Multiple causes have been considered to explain the mechanisms which drive the health–survival paradox between the genders. The impact of methodological issues such as gender differences in survey participation or in reporting health problems have been minimized (Oksuzyan et al. 2009). Among the biological explanations most attention has been given to hormonal, autoimmune and genetic differences (Oksuzyan et al. 2008). The European LE experience during the most recent decades of last century suggests an impact of lifestyles and environmental factors including political, social and economic determinants of health, improvement of education, standards of living and health care (Leon 2011). Young men were more vulnerable to the negative health consequences of the rapid economic transition in the former communist states resulting in a high mortality of injuries, violence, cardiovascular diseases and cancers caused by high levels of alcohol consumption, especially binge drinking, smoking and poor nutrition (Mckee and Shkolnikov 2001). The lower quality of medical care in the Central and Eastern European Countries or the Baltic States may have further contributed to the more unfavourable health position of men (Newey et al. 2004). Both HLY and HLY gender gap are associated with country-specific macro-level indicators which are less favourable in countries of Central and Eastern Europe or the Baltic States (Jagger et al. 2008; Van Oyen et al. 2010). More specifically, the gender gap in HLY decreased as the gross domestic product, the expenditure on elderly care and the lifelong learning among men increased while it increased with a growing inequality in the income distribution (Van Oyen et al. 2010). Social position is an important determinant of inequality in health expectancy indictors (Bossuyt et al. 2004; Cambois et al. 2001; Crimmins and Saito 2001; Davis et al. 1999; Perenboom et al. 2005; Van Oyen et al. 2011). Women and especially older women have a lower social position as a result of a lower education or socio-economic position and this may affect the gender difference in health and functional disability (Bird and Rieker 2008). Several lifestyle factors, which have a differential uptake in men compared to women, not only affect LE, but are also associated with expected years of life without disability (Juel et al. 2008). Some of the lifestyle factors may especially influence mortality and reduce both the years lived with and without limitations; while other factors such as obesity mainly expand the years lived with disability (Reuser et al. 2009). Men have an excess of diseases which shorten life, while the disease pattern in women creates an excess in non-lethal conditions (NCHS 2009). Contributing causes of morbidity to the mortality effect of the gender difference in the disability-free life expectancy in the Netherlands were heart diseases, cancer, and COPD. Causes contributing to the disability effect of the gender difference in DFLE are heart disease, arthritis, back complaints, diabetes and COPD (Nusselder and Looman 2004). Within Europe, the wide range of gender differences in LE, HLY or ULY; the changing importance of either the mortality effect, the disability effect or the age groups contributing to the gender difference in HLY or ULY, is at the same time a statement that the health–survival paradox is not an artefact, but whatever determines the health–survival paradox is dependent on modifiable societal, social and behavioural factors.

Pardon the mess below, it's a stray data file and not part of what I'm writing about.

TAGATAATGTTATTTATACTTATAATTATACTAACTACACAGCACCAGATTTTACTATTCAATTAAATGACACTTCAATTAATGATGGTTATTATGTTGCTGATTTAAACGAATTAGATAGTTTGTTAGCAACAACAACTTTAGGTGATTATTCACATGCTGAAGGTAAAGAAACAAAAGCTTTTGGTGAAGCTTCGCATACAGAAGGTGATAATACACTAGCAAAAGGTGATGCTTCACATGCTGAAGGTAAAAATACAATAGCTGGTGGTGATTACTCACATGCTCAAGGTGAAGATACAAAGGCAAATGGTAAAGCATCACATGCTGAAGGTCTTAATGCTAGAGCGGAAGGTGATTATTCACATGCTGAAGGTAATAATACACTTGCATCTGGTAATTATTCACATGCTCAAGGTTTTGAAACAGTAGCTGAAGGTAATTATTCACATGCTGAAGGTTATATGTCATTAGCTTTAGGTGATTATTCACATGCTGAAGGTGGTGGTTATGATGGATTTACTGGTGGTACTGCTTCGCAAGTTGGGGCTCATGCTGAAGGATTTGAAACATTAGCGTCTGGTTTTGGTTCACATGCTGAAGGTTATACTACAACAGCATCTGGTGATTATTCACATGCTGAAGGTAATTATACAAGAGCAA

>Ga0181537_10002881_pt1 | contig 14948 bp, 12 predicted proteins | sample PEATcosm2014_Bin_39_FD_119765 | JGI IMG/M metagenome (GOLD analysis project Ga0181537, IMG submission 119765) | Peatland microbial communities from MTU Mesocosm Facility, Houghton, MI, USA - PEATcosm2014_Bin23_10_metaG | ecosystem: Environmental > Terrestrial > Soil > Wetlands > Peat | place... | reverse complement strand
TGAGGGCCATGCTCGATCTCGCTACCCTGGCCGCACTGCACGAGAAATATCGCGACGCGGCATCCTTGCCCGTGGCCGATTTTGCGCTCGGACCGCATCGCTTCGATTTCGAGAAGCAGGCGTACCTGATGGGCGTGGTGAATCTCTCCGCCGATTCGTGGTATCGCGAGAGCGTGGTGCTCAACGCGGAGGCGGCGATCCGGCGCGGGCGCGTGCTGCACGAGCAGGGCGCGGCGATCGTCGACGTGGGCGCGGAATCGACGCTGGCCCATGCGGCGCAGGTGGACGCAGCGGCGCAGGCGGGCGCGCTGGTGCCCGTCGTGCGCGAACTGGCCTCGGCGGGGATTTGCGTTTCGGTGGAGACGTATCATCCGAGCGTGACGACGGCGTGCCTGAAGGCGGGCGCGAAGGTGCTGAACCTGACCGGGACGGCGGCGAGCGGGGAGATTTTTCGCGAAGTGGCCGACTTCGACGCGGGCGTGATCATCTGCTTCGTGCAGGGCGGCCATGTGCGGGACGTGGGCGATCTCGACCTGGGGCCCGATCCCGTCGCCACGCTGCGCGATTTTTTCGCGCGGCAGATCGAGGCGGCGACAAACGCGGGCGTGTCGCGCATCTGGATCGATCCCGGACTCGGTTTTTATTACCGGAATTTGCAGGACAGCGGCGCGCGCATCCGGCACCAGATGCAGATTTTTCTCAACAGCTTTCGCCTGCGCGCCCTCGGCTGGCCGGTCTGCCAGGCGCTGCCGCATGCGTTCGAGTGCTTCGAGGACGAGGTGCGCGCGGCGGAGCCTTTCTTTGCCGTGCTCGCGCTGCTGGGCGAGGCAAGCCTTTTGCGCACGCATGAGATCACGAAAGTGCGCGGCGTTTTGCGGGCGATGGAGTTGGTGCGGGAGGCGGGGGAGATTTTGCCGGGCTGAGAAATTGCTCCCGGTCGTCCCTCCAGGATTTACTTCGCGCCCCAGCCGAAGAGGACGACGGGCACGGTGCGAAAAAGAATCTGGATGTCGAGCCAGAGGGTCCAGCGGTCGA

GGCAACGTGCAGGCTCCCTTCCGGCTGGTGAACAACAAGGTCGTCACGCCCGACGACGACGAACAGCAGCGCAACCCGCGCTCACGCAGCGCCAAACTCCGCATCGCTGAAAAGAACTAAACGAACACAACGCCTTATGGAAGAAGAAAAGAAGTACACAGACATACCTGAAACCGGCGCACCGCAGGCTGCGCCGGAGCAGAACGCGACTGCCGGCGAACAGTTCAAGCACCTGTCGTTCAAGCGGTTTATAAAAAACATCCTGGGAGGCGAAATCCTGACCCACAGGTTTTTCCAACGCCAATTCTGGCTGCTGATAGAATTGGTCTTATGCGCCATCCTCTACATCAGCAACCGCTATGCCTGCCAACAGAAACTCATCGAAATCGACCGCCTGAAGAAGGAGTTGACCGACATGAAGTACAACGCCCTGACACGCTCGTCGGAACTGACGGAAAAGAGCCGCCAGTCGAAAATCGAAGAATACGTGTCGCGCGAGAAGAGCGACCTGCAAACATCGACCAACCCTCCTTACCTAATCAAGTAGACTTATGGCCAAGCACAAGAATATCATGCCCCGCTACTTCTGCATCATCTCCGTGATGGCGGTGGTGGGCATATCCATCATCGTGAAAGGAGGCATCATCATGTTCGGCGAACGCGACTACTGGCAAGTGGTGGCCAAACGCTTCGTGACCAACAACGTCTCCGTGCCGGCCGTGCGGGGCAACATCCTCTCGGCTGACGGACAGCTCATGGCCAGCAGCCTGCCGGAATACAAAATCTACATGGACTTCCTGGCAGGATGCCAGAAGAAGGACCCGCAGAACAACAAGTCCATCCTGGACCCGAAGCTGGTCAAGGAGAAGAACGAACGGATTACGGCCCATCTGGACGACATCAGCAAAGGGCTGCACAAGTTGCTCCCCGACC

The novelty of this paper studying the health–survival paradox is the use of HLY and the exploration of the two components of the gender difference in HLY: difference due to inequality in survival and difference due to inequality in disability. We observed large inequalities in the gender difference in health between European countries which corroborate our hypotheses. In populations with a high LE the gender difference in HLY is smaller because of the additive effect of a reduced mortality effect and a larger disability effect. In countries with a lower level of population health as indicated by a low LE, a low HLY and a large ULY, men are in the worst position having not only a higher mortality compared to women but also a high prevalence of activity limitations. Additionally, in contrast to men in populations with a better health profile, the ill-health of these men begins early in life.
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This work was supported by the European Public Health Programme (EHLEIS Project Grant Number 2006 109).
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Van Oyen, H., Nusselder, W., Jagger, C. et al. Gender differences in healthy life years within the EU: an exploration of the “health–survival” paradox. Int J Public Health 58, 143–155 (2013). https://doi.org/10.1007/s00038-012-0361-1
- Health expectancy
- Health inequality
- Healthy life years
- Health–survival paradox